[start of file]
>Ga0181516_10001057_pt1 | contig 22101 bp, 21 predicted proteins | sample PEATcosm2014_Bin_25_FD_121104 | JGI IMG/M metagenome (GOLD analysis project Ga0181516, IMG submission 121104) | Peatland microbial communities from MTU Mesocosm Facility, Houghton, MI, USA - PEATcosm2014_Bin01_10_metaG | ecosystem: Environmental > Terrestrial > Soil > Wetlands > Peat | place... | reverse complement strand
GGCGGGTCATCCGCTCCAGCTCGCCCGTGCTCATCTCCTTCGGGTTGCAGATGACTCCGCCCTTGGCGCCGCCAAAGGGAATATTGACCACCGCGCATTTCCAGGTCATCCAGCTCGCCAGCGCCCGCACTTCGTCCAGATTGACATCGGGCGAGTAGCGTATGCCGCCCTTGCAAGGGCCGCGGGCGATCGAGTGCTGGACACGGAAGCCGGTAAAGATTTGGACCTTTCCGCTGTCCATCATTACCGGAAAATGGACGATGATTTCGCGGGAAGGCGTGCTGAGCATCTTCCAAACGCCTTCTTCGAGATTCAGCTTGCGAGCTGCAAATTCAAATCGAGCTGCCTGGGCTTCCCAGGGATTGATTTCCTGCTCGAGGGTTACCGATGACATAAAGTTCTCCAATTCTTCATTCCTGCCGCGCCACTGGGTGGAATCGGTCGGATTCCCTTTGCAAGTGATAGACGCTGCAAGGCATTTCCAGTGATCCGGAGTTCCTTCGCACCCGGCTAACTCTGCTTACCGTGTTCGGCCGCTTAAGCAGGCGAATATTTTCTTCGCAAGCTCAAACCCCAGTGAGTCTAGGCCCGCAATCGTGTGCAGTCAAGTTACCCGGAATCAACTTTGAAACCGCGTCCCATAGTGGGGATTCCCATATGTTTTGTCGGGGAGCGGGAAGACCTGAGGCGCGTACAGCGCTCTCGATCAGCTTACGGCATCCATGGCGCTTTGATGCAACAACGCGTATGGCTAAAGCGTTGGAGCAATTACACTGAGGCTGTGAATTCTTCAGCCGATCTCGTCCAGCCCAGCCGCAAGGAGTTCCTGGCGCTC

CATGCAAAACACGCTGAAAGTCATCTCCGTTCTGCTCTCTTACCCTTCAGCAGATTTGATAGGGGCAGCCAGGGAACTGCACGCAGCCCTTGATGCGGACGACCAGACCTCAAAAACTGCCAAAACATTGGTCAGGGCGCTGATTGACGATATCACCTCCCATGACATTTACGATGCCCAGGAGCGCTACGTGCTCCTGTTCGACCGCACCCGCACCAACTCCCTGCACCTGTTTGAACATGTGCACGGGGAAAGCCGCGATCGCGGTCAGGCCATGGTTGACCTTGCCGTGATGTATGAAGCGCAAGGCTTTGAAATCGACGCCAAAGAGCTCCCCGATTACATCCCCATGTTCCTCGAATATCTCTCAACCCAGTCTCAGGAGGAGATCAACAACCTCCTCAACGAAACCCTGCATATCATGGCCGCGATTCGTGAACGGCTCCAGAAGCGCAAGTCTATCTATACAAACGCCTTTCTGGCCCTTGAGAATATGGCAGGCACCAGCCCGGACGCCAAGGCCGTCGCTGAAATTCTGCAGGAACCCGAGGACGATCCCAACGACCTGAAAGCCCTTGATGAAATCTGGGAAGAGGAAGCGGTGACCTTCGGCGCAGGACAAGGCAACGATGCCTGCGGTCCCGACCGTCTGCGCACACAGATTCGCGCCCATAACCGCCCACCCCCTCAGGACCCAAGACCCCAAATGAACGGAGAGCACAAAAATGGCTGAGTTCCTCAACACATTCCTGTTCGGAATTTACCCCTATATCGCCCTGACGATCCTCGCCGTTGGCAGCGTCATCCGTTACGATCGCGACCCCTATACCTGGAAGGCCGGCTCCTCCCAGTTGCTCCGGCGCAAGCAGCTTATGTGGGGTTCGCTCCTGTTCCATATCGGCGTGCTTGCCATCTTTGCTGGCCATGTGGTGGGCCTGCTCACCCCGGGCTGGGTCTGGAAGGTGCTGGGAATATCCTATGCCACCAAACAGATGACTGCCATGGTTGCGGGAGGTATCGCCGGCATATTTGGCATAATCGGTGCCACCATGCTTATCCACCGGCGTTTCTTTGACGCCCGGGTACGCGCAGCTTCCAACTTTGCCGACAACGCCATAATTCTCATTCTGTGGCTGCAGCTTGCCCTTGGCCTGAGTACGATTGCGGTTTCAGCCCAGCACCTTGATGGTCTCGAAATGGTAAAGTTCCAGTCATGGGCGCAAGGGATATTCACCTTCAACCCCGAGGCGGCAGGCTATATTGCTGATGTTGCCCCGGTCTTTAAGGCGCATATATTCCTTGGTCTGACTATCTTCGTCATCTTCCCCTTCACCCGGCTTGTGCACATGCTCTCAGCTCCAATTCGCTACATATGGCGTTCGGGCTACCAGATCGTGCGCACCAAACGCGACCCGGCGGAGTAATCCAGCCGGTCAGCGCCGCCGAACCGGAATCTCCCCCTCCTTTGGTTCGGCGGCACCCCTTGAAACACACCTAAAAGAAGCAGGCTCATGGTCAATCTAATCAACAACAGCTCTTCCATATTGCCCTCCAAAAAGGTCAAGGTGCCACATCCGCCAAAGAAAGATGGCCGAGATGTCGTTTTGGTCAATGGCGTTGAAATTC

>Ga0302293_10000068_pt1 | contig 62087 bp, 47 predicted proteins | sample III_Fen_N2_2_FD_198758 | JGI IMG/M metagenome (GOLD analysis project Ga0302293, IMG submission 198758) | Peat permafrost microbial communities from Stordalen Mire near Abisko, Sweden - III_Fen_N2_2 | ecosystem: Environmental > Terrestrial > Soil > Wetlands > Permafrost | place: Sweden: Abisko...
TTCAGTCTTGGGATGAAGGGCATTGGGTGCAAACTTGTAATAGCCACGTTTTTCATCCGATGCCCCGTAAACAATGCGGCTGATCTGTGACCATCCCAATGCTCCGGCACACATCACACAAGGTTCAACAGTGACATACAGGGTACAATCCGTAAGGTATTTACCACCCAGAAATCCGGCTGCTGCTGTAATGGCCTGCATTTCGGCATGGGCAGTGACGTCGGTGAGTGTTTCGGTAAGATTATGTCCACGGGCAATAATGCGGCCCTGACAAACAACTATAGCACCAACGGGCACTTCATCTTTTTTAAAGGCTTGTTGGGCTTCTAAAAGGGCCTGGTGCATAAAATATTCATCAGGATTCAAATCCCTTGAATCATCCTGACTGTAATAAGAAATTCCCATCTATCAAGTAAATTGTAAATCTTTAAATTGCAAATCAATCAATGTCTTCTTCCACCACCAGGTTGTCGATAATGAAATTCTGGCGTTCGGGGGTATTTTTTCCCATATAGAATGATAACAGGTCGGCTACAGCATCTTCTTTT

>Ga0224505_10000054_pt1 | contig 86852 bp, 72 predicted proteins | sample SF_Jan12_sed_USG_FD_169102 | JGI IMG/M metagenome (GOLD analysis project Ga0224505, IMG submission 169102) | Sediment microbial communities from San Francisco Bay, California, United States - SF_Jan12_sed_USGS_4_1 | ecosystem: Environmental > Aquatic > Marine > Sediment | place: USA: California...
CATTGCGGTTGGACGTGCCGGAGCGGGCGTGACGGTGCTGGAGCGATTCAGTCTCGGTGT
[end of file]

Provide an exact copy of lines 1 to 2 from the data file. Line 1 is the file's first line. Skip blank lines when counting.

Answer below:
>Ga0181516_10001057_pt1 | contig 22101 bp, 21 predicted proteins | sample PEATcosm2014_Bin_25_FD_121104 | JGI IMG/M metagenome (GOLD analysis project Ga0181516, IMG submission 121104) | Peatland microbial communities from MTU Mesocosm Facility, Houghton, MI, USA - PEATcosm2014_Bin01_10_metaG | ecosystem: Environmental > Terrestrial > Soil > Wetlands > Peat | place... | reverse complement strand
GGCGGGTCATCCGCTCCAGCTCGCCCGTGCTCATCTCCTTCGGGTTGCAGATGACTCCGCCCTTGGCGCCGCCAAAGGGAATATTGACCACCGCGCATTTCCAGGTCATCCAGCTCGCCAGCGCCCGCACTTCGTCCAGATTGACATCGGGCGAGTAGCGTATGCCGCCCTTGCAAGGGCCGCGGGCGATCGAGTGCTGGACACGGAAGCCGGTAAAGATTTGGACCTTTCCGCTGTCCATCATTACCGGAAAATGGACGATGATTTCGCGGGAAGGCGTGCTGAGCATCTTCCAAACGCCTTCTTCGAGATTCAGCTTGCGAGCTGCAAATTCAAATCGAGCTGCCTGGGCTTCCCAGGGATTGATTTCCTGCTCGAGGGTTACCGATGACATAAAGTTCTCCAATTCTTCATTCCTGCCGCGCCACTGGGTGGAATCGGTCGGATTCCCTTTGCAAGTGATAGACGCTGCAAGGCATTTCCAGTGATCCGGAGTTCCTTCGCACCCGGCTAACTCTGCTTACCGTGTTCGGCCGCTTAAGCAGGCGAATATTTTCTTCGCAAGCTCAAACCCCAGTGAGTCTAGGCCCGCAATCGTGTGCAGTCAAGTTACCCGGAATCAACTTTGAAACCGCGTCCCATAGTGGGGATTCCCATATGTTTTGTCGGGGAGCGGGAAGACCTGAGGCGCGTACAGCGCTCTCGATCAGCTTACGGCATCCATGGCGCTTTGATGCAACAACGCGTATGGCTAAAGCGTTGGAGCAATTACACTGAGGCTGTGAATTCTTCAGCCGATCTCGTCCAGCCCAGCCGCAAGGAGTTCCTGGCGCTC